I always like to visit supermarkets, markets and grocery stores whenever I visit a new place. The geography of the store and the products can provide an insight into everyday life in a location that just don’t all the tourist stuff would not provide. I still have fond memories of the pastries counter in a store in Crete and of seeing a special on hog jowls in a Piggly Wiggly somewhere in Mississippi. My husband and I still laugh about us seeing a freezer full of stuffed “pasta” in Greece and me boiling them just to discover they were pastry and should have been baked. The problem of not being able to read Cyrillic.

So wandering around a new supermarket can be fun. But trying to navigate your way around a supermarket in order to buy a week’s worth of groceries becomes very time consuming in those same circumstances.

Let’s start with the basics: it’s back to front. Because driving happens on the other side of the road here, so does everything else: escalators go up and down on the opposite sides and entrances and exits are the other way around. It’s so ingrained in me that I actually have to make a conscious effort to remember to steer my trolley (cart) at the other door. Sad but true. Once in, the layout is also different from a typical UK supermarket and, because I’m institutionalized, I’ve taken to shopping back to front, against the tide of most customers – though I’ve noticed I’m not the only person who does so. I like to start with fresh produce and end with the bakery, what can I say. Then there is locating all the items in store. Every single trip I take, I have to ask a shelf attacker to guide me somewhere, sometimes three or four of them in one shopping trip. Sour cream isn’t with the cream or even the milk; it’s over by the cheese in a different aisle from all other dairy products. Cans of green chillis are clumped with other Mexican cuisine ingredients, not with other canned goods. Today I was looking for frozen savoury pastry (because I feel like cheating) and there was none to be had but I went in a tour with one employee who took me to all the places in the store where I could buy numerous pre-made sweet pastries or bread doughs. It’s not that it’s wrong; it’s just very different and, consequently, it takes me ages to find everything I’m looking for.

Today’s treasure hunt item was turkey gravy. In a jar. Jar. Yes, jar. The kids’ school is doing a Thanksgiving food drive and each class is donating specific items. My 6 year old has to bring in turkey gravy of a non-perishable kind. I hoped I would spot it in passing but I gave up and asked a young man who was stacking tuna and he guided me to where there were several varieties of turkey gravy in a jar. I have never seen such a thing.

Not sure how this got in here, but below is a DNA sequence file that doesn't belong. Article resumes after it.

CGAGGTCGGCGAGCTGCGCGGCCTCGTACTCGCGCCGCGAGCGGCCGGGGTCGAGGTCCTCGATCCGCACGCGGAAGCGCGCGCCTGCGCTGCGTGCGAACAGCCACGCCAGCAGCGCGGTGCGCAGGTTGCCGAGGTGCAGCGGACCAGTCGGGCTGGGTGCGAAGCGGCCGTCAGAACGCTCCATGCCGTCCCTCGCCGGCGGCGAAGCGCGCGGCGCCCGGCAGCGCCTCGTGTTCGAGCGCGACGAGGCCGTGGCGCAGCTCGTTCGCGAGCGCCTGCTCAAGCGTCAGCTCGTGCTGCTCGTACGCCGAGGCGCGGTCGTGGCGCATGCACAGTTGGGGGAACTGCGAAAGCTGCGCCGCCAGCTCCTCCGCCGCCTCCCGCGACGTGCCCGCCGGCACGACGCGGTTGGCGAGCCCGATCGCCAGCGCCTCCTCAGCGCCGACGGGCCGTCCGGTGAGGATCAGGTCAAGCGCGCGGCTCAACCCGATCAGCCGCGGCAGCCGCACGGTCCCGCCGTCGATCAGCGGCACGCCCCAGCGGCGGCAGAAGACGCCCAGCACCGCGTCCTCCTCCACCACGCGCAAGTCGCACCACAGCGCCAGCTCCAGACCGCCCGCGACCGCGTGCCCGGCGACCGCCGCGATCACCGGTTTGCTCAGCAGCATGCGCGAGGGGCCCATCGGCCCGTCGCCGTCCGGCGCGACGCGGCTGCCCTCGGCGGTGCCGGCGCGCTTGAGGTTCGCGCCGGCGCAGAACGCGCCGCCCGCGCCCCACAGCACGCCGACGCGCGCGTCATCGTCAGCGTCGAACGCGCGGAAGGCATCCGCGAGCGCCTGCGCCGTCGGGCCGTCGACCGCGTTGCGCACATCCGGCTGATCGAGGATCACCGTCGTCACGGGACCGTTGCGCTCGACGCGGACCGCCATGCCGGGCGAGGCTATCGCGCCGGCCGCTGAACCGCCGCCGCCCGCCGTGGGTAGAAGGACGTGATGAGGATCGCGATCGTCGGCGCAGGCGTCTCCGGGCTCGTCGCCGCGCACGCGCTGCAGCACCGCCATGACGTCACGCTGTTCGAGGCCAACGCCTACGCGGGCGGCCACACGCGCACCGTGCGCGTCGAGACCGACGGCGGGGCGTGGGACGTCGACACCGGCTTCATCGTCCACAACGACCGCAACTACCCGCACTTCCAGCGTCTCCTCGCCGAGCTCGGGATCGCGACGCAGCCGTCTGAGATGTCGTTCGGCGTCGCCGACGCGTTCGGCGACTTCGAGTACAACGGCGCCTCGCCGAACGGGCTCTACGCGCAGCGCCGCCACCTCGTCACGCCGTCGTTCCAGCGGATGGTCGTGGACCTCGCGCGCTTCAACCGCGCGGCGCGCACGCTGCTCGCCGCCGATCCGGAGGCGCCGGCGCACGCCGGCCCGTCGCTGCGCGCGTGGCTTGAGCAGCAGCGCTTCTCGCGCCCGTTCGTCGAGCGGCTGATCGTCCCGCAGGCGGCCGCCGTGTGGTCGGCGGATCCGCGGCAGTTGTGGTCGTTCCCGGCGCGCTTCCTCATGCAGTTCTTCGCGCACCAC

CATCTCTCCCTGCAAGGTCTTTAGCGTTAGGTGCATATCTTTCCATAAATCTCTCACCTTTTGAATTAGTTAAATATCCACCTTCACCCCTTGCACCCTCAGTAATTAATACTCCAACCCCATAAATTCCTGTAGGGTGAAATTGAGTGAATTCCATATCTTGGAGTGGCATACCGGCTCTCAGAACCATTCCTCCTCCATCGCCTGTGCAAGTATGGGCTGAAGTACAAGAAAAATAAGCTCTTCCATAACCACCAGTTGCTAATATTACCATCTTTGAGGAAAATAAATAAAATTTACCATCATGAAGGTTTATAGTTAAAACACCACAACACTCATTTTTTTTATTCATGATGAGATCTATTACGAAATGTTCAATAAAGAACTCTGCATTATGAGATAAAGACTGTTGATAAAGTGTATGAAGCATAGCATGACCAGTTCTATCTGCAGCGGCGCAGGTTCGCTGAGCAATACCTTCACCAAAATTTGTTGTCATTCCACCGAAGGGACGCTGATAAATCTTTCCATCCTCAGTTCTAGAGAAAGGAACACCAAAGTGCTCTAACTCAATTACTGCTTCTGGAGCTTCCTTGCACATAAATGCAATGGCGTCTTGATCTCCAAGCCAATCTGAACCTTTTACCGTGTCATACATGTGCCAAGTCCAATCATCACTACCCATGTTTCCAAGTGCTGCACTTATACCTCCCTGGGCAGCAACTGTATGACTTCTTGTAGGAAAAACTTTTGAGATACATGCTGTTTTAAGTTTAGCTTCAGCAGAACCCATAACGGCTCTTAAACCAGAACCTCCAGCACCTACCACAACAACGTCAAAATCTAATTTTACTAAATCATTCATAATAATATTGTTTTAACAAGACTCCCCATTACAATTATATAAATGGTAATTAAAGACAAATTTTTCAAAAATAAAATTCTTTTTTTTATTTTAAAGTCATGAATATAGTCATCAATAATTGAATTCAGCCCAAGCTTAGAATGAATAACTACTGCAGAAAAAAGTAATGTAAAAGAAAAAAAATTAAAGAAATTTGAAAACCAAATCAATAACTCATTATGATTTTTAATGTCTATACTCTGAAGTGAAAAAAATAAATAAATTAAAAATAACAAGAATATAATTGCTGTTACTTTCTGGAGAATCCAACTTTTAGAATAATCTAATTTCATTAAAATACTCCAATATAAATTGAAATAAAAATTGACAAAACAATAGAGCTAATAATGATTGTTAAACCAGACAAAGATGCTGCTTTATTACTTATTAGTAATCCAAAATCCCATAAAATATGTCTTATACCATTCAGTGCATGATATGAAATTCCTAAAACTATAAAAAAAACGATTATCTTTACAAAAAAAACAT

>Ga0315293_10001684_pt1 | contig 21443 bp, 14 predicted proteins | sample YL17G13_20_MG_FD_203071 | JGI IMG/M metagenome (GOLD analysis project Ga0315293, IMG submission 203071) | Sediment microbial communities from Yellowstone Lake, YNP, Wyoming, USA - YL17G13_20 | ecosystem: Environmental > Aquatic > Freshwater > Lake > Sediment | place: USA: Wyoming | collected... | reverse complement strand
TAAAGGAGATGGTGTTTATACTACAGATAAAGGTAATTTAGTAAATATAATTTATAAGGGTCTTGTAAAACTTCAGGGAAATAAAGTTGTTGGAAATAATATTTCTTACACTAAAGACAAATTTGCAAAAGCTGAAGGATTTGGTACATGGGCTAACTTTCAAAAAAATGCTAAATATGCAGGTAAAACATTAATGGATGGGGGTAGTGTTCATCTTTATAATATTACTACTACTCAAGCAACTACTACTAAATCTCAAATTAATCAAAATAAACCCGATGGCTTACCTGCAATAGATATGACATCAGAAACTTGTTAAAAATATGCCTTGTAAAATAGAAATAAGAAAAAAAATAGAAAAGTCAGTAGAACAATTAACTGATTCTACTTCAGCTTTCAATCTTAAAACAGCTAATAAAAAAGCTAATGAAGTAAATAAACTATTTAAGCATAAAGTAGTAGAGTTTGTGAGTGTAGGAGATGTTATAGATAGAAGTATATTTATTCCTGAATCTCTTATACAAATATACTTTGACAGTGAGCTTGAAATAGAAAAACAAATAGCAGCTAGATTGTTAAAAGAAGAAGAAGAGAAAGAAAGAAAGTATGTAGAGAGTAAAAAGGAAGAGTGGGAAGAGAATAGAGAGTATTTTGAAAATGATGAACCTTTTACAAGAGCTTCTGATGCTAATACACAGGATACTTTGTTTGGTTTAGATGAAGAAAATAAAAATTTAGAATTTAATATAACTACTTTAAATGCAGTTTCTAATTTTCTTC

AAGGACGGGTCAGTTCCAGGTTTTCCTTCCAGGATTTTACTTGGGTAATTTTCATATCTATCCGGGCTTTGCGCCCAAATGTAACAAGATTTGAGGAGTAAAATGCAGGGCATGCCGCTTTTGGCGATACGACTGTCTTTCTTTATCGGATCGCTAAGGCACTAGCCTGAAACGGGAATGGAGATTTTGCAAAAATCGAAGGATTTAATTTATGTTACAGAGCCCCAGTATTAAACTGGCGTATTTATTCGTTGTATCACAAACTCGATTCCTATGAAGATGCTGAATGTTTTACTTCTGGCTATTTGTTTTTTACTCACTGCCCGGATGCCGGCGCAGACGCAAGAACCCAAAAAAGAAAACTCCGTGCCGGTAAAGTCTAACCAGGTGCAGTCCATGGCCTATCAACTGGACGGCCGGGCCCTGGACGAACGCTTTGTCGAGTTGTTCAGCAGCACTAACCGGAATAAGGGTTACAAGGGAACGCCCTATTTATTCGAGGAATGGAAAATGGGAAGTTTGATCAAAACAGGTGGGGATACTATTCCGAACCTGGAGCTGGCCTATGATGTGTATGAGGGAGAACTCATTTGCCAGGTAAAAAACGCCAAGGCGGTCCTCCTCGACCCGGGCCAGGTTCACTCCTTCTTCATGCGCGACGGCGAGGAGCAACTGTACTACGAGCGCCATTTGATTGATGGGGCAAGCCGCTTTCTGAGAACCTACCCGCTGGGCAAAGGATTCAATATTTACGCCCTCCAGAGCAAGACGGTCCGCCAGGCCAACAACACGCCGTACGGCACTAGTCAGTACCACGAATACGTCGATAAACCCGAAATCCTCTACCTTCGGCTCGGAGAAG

Bag packing is different here too. Here there is an employee who packs for you. That happens from time to time in the UK but does not happen as standard. I’m pretty fastidious when it comes to bag packing. I might even be a tad OCD about it. I, therefore, load my trolley and thus the conveyer belt in a very particular way so that I can load up my bags the way I want them. That process becomes a bit haphazard when someone else is handling the final step. At times the bag packing is nothing less than lamentable with a bag of frozen veg squashed in with a loaf of bread and some avocados. That sort of makes me judder. I’m grateful for the help, of course, especially when I’m also running a three ring circus with my accompanying kids but it is going to take some getting used to. The bags themselves are terrible. You could spit peas through the plastic, they are so thin. Carrying umpteen cans in one of those bags without it splitting is a massive challenge. I’m looking forward to my shipping arriving so I can get my hands on my jute shopping bags again because all of those thin bags are such a waste. That’s the one great thing about them: if they are so awful that it encourages people to use reusable bags then that is great for the environment.

I could segue into discussing vouchers and coupons as part of this entry but I think I will save that for another day. There is only so much excitement one can handle in a piece of writing about supermarkets after all.

Steering

Having reported in a previous post that my driving in America is going a lot more smoothly than I anticipated, in that it has been uneventful, I now feel duty bound to report that I caused carnage with my steering today.  Not in the car though.  On a visit to the supermarket, the smallest Pict decided he wanted a shopping trolley (grocery cart?) that was attached to a sit-in car at the front.  The length and weight of this thing proved a challenge.  I was doing three point turns in the aisles.  I was banging into displays (thankfully not knocking any over entirely), clipping other people’s trolleys, and I even clipped someone’s ankles.  It was atrocious.  Mini-Pict is now banned from car-trolleys and will have to put up with a regular sit-in trolley from now on.